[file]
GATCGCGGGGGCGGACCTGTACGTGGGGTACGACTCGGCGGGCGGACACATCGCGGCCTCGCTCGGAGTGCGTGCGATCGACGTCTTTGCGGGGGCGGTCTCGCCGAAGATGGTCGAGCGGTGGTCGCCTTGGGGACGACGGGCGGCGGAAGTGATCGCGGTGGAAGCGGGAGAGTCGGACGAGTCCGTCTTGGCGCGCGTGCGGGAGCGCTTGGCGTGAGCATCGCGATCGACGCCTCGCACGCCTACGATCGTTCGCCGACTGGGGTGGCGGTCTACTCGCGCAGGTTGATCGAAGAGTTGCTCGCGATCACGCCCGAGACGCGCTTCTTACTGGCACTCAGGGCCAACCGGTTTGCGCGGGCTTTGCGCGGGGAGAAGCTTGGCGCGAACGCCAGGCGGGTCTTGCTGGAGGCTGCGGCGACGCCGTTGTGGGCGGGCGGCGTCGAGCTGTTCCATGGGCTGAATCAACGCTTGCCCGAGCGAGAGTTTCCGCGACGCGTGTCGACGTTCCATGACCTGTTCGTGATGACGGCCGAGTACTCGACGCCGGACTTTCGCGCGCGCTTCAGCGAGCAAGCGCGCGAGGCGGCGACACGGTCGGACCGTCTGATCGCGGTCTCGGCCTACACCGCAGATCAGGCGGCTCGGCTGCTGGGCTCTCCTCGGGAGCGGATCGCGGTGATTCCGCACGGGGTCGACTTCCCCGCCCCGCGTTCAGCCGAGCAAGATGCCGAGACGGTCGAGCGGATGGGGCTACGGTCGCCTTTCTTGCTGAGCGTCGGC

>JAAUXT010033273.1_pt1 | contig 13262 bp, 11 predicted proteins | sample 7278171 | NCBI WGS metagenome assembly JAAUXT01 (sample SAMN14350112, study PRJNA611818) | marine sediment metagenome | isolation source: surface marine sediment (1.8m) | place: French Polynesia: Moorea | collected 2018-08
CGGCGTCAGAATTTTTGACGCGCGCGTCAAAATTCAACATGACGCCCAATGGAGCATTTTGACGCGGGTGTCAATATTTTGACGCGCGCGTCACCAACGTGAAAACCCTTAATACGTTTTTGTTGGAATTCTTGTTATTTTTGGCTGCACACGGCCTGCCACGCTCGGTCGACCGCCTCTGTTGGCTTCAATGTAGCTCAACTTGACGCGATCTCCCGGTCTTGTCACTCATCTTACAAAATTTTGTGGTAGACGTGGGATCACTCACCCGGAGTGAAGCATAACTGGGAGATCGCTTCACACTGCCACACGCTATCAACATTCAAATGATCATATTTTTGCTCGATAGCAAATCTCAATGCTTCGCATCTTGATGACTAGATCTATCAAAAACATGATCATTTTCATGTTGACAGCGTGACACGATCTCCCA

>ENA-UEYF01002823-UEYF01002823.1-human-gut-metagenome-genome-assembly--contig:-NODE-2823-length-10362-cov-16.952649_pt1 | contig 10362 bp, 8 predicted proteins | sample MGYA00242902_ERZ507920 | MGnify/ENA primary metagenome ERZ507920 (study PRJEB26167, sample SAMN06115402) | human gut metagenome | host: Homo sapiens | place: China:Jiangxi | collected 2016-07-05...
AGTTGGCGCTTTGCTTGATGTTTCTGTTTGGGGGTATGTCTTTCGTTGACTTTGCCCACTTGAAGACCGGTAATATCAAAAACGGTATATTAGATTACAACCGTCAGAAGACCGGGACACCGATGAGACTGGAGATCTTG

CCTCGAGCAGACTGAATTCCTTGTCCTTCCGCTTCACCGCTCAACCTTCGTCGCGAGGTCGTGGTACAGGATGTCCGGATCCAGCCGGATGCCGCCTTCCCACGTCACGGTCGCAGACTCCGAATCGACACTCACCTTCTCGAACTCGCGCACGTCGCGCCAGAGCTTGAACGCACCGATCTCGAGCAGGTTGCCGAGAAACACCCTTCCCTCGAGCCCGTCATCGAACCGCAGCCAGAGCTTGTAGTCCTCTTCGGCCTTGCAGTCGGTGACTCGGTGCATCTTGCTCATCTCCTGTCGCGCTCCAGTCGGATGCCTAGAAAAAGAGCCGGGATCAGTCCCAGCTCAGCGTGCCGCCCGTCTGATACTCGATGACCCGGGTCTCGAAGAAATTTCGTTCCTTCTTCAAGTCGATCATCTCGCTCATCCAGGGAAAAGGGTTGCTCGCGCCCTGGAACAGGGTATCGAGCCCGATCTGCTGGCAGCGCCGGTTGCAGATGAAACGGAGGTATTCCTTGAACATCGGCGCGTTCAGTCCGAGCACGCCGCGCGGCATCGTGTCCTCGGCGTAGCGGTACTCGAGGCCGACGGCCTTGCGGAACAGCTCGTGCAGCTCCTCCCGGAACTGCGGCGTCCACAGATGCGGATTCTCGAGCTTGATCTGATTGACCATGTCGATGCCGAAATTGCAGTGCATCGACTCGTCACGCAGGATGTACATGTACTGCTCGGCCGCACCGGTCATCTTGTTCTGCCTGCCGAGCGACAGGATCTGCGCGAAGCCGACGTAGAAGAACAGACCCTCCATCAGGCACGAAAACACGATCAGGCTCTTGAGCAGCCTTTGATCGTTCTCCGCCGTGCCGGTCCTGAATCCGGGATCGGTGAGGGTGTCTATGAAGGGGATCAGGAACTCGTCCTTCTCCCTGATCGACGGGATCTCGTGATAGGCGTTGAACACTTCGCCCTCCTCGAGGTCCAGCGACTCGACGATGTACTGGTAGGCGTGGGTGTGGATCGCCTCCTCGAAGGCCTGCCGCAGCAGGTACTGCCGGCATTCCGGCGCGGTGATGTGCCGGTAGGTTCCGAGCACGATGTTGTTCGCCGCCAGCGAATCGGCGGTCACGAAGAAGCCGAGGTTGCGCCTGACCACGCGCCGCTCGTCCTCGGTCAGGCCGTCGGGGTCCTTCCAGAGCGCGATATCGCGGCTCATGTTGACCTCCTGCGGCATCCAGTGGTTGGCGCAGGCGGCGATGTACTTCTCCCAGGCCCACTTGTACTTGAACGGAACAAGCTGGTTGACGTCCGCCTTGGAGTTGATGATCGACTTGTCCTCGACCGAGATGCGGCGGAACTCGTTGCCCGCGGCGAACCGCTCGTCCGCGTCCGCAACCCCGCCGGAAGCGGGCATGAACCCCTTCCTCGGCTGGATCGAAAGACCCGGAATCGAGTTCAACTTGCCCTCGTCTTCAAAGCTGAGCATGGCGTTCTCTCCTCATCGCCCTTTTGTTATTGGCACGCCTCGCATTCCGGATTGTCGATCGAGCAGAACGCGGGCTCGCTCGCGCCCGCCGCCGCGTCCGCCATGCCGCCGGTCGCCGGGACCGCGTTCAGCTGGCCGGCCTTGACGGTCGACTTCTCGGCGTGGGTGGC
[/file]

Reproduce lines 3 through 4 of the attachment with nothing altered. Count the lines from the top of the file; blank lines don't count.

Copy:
CGGCGTCAGAATTTTTGACGCGCGCGTCAAAATTCAACATGACGCCCAATGGAGCATTTTGACGCGGGTGTCAATATTTTGACGCGCGCGTCACCAACGTGAAAACCCTTAATACGTTTTTGTTGGAATTCTTGTTATTTTTGGCTGCACACGGCCTGCCACGCTCGGTCGACCGCCTCTGTTGGCTTCAATGTAGCTCAACTTGACGCGATCTCCCGGTCTTGTCACTCATCTTACAAAATTTTGTGGTAGACGTGGGATCACTCACCCGGAGTGAAGCATAACTGGGAGATCGCTTCACACTGCCACACGCTATCAACATTCAAATGATCATATTTTTGCTCGATAGCAAATCTCAATGCTTCGCATCTTGATGACTAGATCTATCAAAAACATGATCATTTTCATGTTGACAGCGTGACACGATCTCCCA

>ENA-UEYF01002823-UEYF01002823.1-human-gut-metagenome-genome-assembly--contig:-NODE-2823-length-10362-cov-16.952649_pt1 | contig 10362 bp, 8 predicted proteins | sample MGYA00242902_ERZ507920 | MGnify/ENA primary metagenome ERZ507920 (study PRJEB26167, sample SAMN06115402) | human gut metagenome | host: Homo sapiens | place: China:Jiangxi | collected 2016-07-05...